One theme common in this industry has always been to watch as the same old thing is trotted out, lauded as revolutionary, advertised as the “solution” that will “fix” the problem, bought by the many who need their shortcomings addressed and then banked on as though this innovation will be the cure all forever.

This is not something that I only point out only in others, I have caught myself doing this same thing all to many times. In spite of the fact that back in 1995, more users were signing up for Internet service everyday and that an increasing number of web pages were being added to the web, many of this industry’s professionals simply chose to ignore the fact that the web was growing at an unprecedented rate. Sure, dialup ISPs understood this and the ILECs were dancing for joy at the number of PRIs they were deploying, not to mention T1 lines, but the realization of what was actually happening was lost on almost off of us, including yours truly. The reality was, the way we all communicate was about to go through a dramatic change.

Even more to the point, many of these tools were terms that most of the people in the world were not familiar with. While almost everyone had heard of Email, services like Instant Messaging, RSS, Social Networking sites were and ARE still foreign to many of the people now using the net. Heck, I would be willing to bet that most of the people my age have no idea what Twitter is or how it would be used to their benefit. But these are the end users that I am referring to – not the professionals.

I expect better from the people who we entrust our most critical infrastructures to, communications being at the top of that list, as well as transportation, energy with food and water distribution being first and foremost.

But the communications industry has managed to create such a level of groupthink that the damage they may cause, if this ignorance is not addressed, will take decades to undo.

Any child that ever played with a Walkie Talkie understands there are inherent disadvantages to using a half duplex communications tool in a full duplex application – like voice. The very idea of having to use a word like “over” to allow the other party you were talking to a clue that you had finished talking and that they could reply seems absurd and inefficient in today’s world – yet a portion of the Internet was built to reflect this type of usage. Now, no matter what you think about the POTS network, one thing it did do very well was to provide a full duplex voice communications experience – one that became the standard we used to measure everything else by.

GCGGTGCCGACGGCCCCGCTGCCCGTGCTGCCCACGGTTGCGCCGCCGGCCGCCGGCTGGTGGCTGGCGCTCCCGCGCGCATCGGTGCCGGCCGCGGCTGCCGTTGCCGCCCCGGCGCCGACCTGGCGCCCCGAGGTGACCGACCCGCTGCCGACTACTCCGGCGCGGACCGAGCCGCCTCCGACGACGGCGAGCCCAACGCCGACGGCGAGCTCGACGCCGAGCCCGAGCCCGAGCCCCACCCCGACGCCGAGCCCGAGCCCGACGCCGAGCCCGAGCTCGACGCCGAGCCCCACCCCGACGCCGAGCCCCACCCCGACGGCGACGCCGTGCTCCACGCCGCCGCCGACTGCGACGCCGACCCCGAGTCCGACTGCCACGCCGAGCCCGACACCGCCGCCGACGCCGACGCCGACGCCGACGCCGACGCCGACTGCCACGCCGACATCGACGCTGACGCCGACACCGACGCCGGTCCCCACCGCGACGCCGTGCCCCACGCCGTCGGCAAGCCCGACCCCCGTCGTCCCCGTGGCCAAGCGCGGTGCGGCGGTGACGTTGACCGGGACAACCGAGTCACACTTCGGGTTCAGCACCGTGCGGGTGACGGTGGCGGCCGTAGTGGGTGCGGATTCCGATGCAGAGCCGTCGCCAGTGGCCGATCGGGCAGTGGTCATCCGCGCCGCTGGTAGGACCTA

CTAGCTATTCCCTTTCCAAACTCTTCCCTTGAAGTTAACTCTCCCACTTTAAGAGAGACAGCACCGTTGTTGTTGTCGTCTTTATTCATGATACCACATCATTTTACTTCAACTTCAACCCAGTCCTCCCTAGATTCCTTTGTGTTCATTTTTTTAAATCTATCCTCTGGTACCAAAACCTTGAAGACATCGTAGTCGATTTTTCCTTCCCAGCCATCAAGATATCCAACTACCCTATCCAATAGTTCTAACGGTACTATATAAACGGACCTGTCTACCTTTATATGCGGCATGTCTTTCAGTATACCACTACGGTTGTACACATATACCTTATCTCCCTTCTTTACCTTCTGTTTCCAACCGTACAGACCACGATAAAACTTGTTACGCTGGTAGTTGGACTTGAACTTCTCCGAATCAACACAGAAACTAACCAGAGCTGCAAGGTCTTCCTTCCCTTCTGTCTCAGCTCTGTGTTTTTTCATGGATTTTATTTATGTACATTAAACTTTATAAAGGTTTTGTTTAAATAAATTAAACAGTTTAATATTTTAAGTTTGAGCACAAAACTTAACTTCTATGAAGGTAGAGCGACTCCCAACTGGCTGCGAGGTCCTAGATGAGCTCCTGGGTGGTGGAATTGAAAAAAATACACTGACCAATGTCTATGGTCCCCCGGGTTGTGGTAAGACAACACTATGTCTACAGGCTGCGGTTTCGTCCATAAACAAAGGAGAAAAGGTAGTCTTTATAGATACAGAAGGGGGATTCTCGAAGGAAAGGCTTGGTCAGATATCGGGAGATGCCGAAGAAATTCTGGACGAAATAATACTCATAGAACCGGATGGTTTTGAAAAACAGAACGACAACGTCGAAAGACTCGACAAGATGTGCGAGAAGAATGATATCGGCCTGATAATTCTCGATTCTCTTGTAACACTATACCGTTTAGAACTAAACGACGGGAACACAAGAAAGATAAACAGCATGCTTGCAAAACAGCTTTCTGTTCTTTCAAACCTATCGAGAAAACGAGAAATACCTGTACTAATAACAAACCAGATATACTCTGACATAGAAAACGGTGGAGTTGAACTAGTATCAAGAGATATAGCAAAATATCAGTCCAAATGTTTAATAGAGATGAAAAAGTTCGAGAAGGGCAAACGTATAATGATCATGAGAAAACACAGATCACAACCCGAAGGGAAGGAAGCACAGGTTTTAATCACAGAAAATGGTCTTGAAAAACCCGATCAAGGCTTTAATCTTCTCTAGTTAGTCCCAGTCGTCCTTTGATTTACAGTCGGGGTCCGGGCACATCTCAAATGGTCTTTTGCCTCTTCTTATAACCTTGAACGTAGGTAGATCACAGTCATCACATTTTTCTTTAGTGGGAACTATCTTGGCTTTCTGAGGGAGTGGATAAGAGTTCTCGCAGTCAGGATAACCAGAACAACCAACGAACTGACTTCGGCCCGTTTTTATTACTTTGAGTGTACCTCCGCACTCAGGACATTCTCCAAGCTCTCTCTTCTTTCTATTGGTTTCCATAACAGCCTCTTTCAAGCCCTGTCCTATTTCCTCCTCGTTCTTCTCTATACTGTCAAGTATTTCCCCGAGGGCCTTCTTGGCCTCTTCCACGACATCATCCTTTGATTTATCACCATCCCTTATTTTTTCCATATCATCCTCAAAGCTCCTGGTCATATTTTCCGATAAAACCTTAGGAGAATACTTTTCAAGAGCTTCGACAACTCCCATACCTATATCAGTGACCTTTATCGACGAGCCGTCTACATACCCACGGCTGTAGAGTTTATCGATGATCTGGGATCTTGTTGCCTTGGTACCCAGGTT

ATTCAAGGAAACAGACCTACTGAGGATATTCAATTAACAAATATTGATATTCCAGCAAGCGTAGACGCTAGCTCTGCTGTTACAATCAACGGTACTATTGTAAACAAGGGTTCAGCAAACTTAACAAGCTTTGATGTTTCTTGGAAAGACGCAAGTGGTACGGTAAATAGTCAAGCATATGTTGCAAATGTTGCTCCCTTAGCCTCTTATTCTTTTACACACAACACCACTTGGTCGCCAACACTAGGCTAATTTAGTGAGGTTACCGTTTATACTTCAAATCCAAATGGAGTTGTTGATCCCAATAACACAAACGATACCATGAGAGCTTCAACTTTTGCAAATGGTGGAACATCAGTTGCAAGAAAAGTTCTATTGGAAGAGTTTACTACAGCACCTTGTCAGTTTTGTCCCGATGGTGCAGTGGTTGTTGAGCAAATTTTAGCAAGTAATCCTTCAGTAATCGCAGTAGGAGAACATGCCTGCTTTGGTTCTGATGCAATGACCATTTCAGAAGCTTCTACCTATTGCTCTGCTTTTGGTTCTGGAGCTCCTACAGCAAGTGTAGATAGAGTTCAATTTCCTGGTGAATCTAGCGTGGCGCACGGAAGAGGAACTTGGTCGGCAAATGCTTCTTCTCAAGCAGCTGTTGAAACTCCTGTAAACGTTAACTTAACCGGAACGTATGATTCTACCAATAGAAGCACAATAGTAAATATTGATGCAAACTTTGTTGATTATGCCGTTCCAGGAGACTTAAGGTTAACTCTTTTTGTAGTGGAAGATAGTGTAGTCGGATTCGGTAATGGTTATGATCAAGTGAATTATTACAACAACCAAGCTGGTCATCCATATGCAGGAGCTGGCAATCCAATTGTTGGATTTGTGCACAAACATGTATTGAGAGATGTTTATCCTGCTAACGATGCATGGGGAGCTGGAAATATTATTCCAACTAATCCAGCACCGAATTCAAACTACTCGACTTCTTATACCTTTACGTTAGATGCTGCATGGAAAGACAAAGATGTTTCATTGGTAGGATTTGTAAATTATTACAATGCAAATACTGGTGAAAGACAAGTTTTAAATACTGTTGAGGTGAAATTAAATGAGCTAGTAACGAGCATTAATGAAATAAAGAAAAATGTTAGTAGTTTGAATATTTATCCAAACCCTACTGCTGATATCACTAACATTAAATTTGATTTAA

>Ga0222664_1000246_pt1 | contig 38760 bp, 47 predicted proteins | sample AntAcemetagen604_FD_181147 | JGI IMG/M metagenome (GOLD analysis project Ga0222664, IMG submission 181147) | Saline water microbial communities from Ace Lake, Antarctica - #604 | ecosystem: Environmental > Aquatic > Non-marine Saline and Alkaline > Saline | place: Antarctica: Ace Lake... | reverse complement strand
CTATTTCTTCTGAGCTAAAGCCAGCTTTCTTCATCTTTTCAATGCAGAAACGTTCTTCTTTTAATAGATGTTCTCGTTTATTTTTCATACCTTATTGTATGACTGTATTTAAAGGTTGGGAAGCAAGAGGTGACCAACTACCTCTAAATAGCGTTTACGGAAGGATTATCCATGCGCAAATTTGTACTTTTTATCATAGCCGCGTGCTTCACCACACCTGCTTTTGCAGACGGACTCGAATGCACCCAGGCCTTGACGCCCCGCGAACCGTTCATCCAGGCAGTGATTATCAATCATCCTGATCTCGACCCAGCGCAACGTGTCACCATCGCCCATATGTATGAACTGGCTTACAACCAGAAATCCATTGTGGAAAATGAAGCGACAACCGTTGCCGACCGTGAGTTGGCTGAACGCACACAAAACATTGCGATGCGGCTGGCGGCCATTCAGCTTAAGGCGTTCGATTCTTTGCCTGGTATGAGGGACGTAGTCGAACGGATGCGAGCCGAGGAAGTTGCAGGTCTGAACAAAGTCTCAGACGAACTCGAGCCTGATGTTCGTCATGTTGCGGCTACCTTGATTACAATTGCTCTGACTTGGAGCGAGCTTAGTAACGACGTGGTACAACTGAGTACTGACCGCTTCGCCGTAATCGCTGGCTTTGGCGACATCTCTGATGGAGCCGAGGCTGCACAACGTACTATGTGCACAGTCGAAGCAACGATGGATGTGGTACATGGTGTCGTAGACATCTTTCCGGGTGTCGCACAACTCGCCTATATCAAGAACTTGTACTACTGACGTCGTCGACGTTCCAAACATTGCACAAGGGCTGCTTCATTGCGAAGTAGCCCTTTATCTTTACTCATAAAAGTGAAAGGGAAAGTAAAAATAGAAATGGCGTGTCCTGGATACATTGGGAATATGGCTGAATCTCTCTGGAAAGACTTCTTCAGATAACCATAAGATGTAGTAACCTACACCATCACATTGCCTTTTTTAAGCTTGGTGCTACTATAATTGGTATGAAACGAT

Looking back, asymmetrical and half duplex communications were fine for a lot of the applications that were being run at the time. I would request a web page and it would be delivered to me, all in its own sweet time, but there was no real need for two way dialog during those transactions. Email – same thing.

Then came P2P, and VoIP with VoIP’s big brother Telepresence – and the world changed. Did our service providers? No, not really, there was a LOT of money invested and making any real change would have meant going back to the investors and telling them you were wrong – something nobody relishes having to do. One very notable exception is Verizon, and their commitment to Fios. While I honestly didn’t believe they could pull this transition off, they have more than met my expectations and done what seemed like the impossible. I still don’t believe they are out of the woods yet, this is a huge investment and I believe they have predicated their ROI on numbers that might not be there three to five years out but let’s give credit where credit is due.

Too bad we can’t say the same for many of the other providers.